FAQ for Future Students

When do you begin accepting applications?

We will begin accepting applications on October 1 for fall applications and March 1 for spring applications.

When will the admissions committee consider my file?

Barry Law follows a rolling admissions policy. The admissions committee will review your file once it is complete. Applicants should make sure that all materials have been received and the file is therefore complete.

May I send my application and supporting materials if I haven’t taken the LSAT?

Yes, the Office of Admissions will prepare a file and request your CAS report (a.k.a. law school report). Once your score is available and all required information is received, LSAC will then automatically send the report to Barry Law.

How do I apply for a scholarship? Does Barry offer scholarships?

Yes! Barry Law is very proud of the scholarship program. In fact, 100 percent of last year’s entering class received an institutional scholarship from $1,000 and up. Admitted candidates are automatically considered for scholarships and do not need to complete any additional forms. If a scholarship is offered to you, a notice will be sent with your official acceptance letter. Barry Law wants you to have this information as soon as possible in order to weigh your options.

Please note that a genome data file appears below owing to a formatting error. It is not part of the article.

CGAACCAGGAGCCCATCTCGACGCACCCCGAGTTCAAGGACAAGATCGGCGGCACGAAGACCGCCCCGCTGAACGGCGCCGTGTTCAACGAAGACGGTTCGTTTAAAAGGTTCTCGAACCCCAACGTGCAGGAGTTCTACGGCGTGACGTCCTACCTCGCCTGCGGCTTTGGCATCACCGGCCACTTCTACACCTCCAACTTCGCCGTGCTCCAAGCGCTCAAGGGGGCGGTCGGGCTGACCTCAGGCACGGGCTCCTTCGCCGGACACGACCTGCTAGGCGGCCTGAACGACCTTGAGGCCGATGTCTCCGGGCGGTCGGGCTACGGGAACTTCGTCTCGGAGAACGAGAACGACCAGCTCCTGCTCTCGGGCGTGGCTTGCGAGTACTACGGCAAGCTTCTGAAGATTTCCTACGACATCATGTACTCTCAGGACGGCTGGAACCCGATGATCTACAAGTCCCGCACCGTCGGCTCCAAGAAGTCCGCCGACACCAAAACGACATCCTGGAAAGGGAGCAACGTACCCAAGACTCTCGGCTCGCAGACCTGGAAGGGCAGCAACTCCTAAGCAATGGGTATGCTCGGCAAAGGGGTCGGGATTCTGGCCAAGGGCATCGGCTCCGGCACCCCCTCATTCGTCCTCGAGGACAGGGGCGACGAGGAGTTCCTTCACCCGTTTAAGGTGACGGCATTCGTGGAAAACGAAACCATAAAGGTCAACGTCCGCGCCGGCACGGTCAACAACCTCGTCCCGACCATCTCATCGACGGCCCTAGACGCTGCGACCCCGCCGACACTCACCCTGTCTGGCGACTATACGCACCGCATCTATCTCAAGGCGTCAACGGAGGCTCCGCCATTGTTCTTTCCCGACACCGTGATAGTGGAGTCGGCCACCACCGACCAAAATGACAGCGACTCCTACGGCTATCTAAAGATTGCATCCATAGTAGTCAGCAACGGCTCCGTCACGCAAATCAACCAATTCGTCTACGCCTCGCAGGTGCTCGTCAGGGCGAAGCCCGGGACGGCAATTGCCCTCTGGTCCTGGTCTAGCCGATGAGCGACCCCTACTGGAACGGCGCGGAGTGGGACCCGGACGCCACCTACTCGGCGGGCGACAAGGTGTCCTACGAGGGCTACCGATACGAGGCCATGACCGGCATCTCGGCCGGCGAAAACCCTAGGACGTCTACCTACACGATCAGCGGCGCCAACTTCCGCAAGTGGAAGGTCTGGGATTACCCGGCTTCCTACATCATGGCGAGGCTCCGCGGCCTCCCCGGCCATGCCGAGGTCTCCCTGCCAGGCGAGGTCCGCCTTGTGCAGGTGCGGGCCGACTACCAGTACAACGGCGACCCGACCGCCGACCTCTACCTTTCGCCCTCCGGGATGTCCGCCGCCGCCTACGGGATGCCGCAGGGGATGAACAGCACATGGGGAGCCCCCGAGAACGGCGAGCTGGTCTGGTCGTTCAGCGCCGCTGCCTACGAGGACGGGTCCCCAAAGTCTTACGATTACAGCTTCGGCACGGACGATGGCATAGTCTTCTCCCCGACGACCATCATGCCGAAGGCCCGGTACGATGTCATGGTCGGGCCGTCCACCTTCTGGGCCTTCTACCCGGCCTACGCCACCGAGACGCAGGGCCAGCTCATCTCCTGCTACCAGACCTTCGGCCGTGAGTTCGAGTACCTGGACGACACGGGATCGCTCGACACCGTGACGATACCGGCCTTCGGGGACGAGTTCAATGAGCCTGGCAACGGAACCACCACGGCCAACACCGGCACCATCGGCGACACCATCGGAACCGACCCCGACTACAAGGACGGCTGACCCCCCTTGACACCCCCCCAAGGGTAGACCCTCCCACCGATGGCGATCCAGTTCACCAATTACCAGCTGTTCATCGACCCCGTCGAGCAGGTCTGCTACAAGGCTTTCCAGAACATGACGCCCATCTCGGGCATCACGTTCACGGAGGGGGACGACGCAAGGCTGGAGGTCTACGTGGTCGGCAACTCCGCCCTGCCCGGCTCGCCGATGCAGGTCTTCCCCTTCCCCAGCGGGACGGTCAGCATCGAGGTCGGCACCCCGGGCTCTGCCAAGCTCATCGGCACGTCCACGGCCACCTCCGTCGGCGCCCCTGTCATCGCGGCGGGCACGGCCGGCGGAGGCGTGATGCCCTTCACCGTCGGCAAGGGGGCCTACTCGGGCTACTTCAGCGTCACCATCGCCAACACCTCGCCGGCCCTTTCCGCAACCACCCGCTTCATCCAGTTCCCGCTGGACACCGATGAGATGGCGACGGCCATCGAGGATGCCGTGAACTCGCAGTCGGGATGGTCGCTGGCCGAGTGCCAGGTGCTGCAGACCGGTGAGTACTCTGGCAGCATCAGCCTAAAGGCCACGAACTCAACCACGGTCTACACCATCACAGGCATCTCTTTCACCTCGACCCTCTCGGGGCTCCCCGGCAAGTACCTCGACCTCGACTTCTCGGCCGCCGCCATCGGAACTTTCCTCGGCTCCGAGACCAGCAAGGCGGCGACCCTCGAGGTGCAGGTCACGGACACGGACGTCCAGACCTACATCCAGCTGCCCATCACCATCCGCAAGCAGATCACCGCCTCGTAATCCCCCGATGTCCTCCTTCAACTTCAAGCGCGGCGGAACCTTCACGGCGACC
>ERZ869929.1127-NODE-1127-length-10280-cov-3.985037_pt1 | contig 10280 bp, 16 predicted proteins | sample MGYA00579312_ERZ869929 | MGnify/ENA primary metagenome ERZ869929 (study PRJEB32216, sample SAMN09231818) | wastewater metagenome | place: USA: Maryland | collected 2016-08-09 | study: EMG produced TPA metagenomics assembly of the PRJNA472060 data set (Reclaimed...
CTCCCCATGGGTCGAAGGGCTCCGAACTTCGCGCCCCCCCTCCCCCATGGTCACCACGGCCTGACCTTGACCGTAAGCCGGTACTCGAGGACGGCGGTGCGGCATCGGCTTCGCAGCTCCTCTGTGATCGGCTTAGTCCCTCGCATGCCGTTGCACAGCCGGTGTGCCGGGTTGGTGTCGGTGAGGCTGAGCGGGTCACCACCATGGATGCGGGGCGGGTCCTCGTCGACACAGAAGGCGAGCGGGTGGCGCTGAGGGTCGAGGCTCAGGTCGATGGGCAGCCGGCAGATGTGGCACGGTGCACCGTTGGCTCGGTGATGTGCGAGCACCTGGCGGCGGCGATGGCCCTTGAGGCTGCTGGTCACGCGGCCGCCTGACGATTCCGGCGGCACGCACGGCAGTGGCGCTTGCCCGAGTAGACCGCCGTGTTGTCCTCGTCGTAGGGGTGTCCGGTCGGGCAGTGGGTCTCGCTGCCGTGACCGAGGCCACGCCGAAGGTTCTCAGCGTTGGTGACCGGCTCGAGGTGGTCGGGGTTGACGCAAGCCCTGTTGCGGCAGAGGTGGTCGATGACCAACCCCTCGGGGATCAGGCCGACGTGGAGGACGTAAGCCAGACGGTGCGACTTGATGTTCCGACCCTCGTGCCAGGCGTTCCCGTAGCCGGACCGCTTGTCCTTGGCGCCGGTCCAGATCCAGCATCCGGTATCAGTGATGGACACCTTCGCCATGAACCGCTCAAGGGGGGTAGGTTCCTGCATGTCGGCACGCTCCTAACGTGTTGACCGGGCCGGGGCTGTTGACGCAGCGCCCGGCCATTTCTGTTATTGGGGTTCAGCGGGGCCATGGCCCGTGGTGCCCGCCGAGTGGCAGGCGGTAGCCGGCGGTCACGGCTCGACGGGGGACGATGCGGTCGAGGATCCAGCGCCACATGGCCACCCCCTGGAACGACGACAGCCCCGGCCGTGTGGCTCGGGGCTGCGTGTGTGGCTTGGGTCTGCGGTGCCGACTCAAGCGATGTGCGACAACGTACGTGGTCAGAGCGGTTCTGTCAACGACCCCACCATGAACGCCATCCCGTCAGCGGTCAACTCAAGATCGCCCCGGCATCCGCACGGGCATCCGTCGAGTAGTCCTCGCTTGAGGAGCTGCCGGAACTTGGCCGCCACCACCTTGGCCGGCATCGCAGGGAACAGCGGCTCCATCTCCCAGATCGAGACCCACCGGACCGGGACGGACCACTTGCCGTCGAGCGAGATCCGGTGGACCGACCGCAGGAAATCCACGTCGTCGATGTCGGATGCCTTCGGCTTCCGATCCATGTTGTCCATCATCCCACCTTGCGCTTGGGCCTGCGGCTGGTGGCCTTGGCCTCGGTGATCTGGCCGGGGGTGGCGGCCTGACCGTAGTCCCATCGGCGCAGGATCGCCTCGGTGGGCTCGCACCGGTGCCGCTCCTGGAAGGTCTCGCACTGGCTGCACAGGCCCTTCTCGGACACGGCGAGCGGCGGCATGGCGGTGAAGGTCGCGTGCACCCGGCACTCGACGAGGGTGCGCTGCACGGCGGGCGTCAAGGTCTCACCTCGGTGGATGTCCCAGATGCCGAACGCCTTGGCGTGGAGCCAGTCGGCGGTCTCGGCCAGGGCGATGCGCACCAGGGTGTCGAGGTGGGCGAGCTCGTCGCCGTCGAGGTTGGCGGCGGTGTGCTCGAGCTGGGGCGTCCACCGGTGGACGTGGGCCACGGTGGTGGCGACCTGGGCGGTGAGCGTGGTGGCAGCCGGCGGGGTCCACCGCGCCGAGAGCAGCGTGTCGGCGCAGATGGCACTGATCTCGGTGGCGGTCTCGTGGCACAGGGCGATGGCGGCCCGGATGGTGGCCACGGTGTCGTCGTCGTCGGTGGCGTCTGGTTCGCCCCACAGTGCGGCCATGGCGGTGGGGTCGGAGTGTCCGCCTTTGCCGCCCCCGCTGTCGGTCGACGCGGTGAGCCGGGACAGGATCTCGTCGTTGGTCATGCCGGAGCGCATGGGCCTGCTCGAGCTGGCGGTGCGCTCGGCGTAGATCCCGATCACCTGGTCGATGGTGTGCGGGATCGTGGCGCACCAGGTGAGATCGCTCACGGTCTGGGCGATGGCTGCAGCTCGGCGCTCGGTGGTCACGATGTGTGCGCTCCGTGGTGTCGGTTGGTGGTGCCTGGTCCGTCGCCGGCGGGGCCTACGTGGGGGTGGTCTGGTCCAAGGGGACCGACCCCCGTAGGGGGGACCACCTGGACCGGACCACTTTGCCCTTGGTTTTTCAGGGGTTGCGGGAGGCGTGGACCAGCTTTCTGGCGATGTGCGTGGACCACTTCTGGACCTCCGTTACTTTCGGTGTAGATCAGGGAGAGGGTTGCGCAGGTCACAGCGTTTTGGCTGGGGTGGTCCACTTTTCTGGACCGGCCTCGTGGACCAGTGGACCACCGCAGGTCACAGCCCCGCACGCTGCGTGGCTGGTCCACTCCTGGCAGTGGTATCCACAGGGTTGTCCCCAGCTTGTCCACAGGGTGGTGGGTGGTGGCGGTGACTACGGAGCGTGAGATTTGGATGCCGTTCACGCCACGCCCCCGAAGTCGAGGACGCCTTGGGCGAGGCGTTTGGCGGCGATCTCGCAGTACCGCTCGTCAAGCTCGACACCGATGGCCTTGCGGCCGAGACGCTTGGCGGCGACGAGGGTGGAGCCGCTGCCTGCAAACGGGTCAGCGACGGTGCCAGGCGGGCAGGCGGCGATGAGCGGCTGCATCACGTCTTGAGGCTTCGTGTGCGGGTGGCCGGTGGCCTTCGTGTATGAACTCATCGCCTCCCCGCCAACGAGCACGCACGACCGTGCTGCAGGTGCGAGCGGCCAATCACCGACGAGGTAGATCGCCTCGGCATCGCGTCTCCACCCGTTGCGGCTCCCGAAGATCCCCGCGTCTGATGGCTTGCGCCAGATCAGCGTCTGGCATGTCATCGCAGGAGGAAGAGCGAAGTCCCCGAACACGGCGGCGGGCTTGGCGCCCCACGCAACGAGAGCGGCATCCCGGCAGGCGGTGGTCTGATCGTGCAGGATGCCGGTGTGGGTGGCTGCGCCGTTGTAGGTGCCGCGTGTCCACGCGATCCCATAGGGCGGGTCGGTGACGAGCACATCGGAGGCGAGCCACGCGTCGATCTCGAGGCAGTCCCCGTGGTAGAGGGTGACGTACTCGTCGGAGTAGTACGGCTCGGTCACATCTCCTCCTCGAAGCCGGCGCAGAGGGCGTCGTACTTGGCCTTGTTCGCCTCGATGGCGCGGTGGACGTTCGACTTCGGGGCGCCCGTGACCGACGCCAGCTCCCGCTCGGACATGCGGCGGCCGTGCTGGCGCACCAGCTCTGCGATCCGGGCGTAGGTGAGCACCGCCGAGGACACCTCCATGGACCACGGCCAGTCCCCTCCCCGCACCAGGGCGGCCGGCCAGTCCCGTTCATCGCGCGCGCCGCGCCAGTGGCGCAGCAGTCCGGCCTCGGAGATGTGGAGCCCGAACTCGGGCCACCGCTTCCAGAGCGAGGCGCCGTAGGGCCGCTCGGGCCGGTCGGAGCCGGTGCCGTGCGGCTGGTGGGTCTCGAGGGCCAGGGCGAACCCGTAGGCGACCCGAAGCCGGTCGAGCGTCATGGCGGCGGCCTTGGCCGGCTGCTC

What kind of financial aid is available aside from scholarships?

Students are eligible for the Federal Stafford Loan regardless of financial circumstances (certain criminal convictions may be a hindrance, however). This covers $20,500 of tuition. The remaining tuition (don’t forget to subtract scholarship money) and living expenses can be covered via Grad Plus loans. Please contact our Director of Student Financial Services, Jean Walker at jmwalker@ barry.edu for more information about student loans and special payment plans.

Does Barry offer a part-time program in the evening?

Yes, Barry Law offers a part-time evening program for students beginning in the fall semester. Students attend classes Monday through Thursday evenings during the first academic year following a course schedule designed by the Registrar. Generally, the load during the first academic year (based on the available courses) is approximately 9 to 11 credits. After the first year, students may plan their own schedules and may take as few as 8 credits or as many as 12 credits in part time.

What is the cut off score for the LSAT and GPA?

Barry Law does not have a cut off score for the LSAT and GPA. The admissions committee considers an applicant’s highest LSAT score, cumulative undergraduate GPA, personal statement, and letters of recommendation when reviewing a file. If you have specific questions regarding your application, please contact the Admissions Office.

If I am only applying to Barry Law, do I still need to register with CAS (Credential Assembly Service via Law School Admissions Council)?